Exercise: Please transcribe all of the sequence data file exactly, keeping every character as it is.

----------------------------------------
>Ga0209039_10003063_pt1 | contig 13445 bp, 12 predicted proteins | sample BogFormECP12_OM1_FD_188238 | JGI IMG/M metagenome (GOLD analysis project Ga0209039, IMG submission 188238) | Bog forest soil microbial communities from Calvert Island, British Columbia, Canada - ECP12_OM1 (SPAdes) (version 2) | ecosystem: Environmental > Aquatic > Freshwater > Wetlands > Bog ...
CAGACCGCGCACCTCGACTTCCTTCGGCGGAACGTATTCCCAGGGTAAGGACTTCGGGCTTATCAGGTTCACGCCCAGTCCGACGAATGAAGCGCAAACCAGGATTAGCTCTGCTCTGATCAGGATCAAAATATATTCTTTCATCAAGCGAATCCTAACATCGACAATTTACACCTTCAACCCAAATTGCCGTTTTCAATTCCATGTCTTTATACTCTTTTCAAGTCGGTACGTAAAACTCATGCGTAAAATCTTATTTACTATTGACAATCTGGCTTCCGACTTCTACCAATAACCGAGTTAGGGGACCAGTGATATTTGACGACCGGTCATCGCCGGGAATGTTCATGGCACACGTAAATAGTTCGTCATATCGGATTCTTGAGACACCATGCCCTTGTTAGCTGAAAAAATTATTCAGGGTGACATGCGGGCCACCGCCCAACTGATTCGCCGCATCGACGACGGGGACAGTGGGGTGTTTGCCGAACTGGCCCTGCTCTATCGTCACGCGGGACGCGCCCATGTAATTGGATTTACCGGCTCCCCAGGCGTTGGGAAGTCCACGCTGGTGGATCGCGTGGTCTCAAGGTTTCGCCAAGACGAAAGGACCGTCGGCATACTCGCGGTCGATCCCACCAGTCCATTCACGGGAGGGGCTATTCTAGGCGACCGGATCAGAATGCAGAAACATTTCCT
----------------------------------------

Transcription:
>Ga0209039_10003063_pt1 | contig 13445 bp, 12 predicted proteins | sample BogFormECP12_OM1_FD_188238 | JGI IMG/M metagenome (GOLD analysis project Ga0209039, IMG submission 188238) | Bog forest soil microbial communities from Calvert Island, British Columbia, Canada - ECP12_OM1 (SPAdes) (version 2) | ecosystem: Environmental > Aquatic > Freshwater > Wetlands > Bog ...
CAGACCGCGCACCTCGACTTCCTTCGGCGGAACGTATTCCCAGGGTAAGGACTTCGGGCTTATCAGGTTCACGCCCAGTCCGACGAATGAAGCGCAAACCAGGATTAGCTCTGCTCTGATCAGGATCAAAATATATTCTTTCATCAAGCGAATCCTAACATCGACAATTTACACCTTCAACCCAAATTGCCGTTTTCAATTCCATGTCTTTATACTCTTTTCAAGTCGGTACGTAAAACTCATGCGTAAAATCTTATTTACTATTGACAATCTGGCTTCCGACTTCTACCAATAACCGAGTTAGGGGACCAGTGATATTTGACGACCGGTCATCGCCGGGAATGTTCATGGCACACGTAAATAGTTCGTCATATCGGATTCTTGAGACACCATGCCCTTGTTAGCTGAAAAAATTATTCAGGGTGACATGCGGGCCACCGCCCAACTGATTCGCCGCATCGACGACGGGGACAGTGGGGTGTTTGCCGAACTGGCCCTGCTCTATCGTCACGCGGGACGCGCCCATGTAATTGGATTTACCGGCTCCCCAGGCGTTGGGAAGTCCACGCTGGTGGATCGCGTGGTCTCAAGGTTTCGCCAAGACGAAAGGACCGTCGGCATACTCGCGGTCGATCCCACCAGTCCATTCACGGGAGGGGCTATTCTAGGCGACCGGATCAGAATGCAGAAACATTTCCT